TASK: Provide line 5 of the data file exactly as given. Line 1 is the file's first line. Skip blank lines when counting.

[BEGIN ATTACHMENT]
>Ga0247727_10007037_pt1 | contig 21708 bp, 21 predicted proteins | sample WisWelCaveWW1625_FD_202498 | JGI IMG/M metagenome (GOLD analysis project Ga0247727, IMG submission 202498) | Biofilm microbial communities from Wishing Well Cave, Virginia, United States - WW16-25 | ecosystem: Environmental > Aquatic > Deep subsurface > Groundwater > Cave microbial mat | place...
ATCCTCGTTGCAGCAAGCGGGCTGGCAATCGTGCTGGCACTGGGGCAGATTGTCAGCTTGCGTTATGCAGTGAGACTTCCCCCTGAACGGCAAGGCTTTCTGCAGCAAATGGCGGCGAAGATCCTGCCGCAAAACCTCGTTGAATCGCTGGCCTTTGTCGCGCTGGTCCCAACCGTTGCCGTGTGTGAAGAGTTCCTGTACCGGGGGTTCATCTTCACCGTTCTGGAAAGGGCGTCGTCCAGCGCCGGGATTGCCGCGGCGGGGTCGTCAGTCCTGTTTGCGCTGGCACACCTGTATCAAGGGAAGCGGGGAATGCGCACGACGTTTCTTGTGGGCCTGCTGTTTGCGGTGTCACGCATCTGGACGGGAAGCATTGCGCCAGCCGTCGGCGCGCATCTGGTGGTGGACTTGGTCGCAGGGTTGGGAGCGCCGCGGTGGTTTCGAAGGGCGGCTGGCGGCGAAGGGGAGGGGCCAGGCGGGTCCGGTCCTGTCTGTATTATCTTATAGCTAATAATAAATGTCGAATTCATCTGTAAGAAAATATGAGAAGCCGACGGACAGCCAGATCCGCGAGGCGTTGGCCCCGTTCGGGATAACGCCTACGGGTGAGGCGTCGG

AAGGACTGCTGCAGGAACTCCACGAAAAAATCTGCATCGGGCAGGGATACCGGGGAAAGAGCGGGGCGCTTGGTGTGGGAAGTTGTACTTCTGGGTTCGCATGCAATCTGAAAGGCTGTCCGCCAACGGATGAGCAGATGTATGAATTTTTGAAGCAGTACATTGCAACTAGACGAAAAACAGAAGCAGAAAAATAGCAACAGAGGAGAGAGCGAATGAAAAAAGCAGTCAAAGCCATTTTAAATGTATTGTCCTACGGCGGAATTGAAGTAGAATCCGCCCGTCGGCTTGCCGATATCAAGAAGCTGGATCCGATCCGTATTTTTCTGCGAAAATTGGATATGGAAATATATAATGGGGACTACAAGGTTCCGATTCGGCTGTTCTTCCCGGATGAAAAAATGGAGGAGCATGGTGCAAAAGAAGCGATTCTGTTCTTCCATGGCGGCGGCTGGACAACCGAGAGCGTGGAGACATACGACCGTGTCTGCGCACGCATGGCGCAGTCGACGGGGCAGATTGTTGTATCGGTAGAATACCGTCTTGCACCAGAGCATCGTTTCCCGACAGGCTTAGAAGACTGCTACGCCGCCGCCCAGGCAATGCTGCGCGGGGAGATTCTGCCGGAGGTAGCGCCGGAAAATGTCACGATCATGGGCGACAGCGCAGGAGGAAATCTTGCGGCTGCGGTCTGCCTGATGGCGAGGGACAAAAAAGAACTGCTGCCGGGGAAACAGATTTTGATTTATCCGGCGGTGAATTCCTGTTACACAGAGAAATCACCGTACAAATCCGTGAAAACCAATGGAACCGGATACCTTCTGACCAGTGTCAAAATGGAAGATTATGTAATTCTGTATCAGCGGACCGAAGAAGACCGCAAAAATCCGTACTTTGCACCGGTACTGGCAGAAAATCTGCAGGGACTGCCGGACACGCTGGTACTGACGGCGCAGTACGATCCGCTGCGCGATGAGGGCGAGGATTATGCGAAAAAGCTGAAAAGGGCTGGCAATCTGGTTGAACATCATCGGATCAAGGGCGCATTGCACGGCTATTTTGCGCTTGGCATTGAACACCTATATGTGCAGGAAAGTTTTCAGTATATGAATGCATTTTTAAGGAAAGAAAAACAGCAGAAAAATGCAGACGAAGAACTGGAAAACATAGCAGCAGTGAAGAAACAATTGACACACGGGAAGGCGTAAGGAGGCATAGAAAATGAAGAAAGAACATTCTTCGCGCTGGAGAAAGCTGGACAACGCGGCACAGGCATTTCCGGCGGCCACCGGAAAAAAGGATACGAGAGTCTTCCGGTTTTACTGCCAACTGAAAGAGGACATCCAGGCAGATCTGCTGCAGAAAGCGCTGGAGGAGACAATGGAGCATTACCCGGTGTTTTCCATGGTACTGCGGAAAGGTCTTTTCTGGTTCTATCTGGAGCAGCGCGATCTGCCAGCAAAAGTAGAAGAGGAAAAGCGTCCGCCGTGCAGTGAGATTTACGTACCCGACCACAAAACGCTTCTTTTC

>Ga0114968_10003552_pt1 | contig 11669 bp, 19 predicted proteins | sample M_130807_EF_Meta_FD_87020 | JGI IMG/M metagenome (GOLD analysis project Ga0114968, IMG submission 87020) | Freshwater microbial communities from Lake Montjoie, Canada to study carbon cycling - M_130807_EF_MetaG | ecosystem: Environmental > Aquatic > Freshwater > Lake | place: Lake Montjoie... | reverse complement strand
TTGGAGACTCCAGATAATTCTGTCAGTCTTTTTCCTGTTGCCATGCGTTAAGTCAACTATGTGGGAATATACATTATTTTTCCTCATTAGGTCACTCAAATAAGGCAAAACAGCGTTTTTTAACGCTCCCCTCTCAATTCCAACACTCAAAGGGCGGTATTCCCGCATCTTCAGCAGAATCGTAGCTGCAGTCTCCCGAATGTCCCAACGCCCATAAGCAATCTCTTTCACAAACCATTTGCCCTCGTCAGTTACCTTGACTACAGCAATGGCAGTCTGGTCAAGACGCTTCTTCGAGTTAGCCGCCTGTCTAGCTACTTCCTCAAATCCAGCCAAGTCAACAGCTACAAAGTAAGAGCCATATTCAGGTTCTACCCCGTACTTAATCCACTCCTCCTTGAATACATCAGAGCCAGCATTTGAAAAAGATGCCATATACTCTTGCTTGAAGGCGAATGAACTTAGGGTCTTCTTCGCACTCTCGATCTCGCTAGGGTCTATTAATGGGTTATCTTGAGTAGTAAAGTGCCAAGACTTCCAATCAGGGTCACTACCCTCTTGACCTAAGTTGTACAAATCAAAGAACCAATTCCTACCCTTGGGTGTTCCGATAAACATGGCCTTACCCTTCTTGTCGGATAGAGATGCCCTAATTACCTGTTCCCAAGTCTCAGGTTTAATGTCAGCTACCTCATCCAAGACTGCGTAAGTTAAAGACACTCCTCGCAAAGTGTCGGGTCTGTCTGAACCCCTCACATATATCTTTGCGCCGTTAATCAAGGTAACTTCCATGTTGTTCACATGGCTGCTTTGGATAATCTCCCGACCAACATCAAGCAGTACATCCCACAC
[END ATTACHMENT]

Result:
TTGGAGACTCCAGATAATTCTGTCAGTCTTTTTCCTGTTGCCATGCGTTAAGTCAACTATGTGGGAATATACATTATTTTTCCTCATTAGGTCACTCAAATAAGGCAAAACAGCGTTTTTTAACGCTCCCCTCTCAATTCCAACACTCAAAGGGCGGTATTCCCGCATCTTCAGCAGAATCGTAGCTGCAGTCTCCCGAATGTCCCAACGCCCATAAGCAATCTCTTTCACAAACCATTTGCCCTCGTCAGTTACCTTGACTACAGCAATGGCAGTCTGGTCAAGACGCTTCTTCGAGTTAGCCGCCTGTCTAGCTACTTCCTCAAATCCAGCCAAGTCAACAGCTACAAAGTAAGAGCCATATTCAGGTTCTACCCCGTACTTAATCCACTCCTCCTTGAATACATCAGAGCCAGCATTTGAAAAAGATGCCATATACTCTTGCTTGAAGGCGAATGAACTTAGGGTCTTCTTCGCACTCTCGATCTCGCTAGGGTCTATTAATGGGTTATCTTGAGTAGTAAAGTGCCAAGACTTCCAATCAGGGTCACTACCCTCTTGACCTAAGTTGTACAAATCAAAGAACCAATTCCTACCCTTGGGTGTTCCGATAAACATGGCCTTACCCTTCTTGTCGGATAGAGATGCCCTAATTACCTGTTCCCAAGTCTCAGGTTTAATGTCAGCTACCTCATCCAAGACTGCGTAAGTTAAAGACACTCCTCGCAAAGTGTCGGGTCTGTCTGAACCCCTCACATATATCTTTGCGCCGTTAATCAAGGTAACTTCCATGTTGTTCACATGGCTGCTTTGGATAATCTCCCGACCAACATCAAGCAGTACATCCCACAC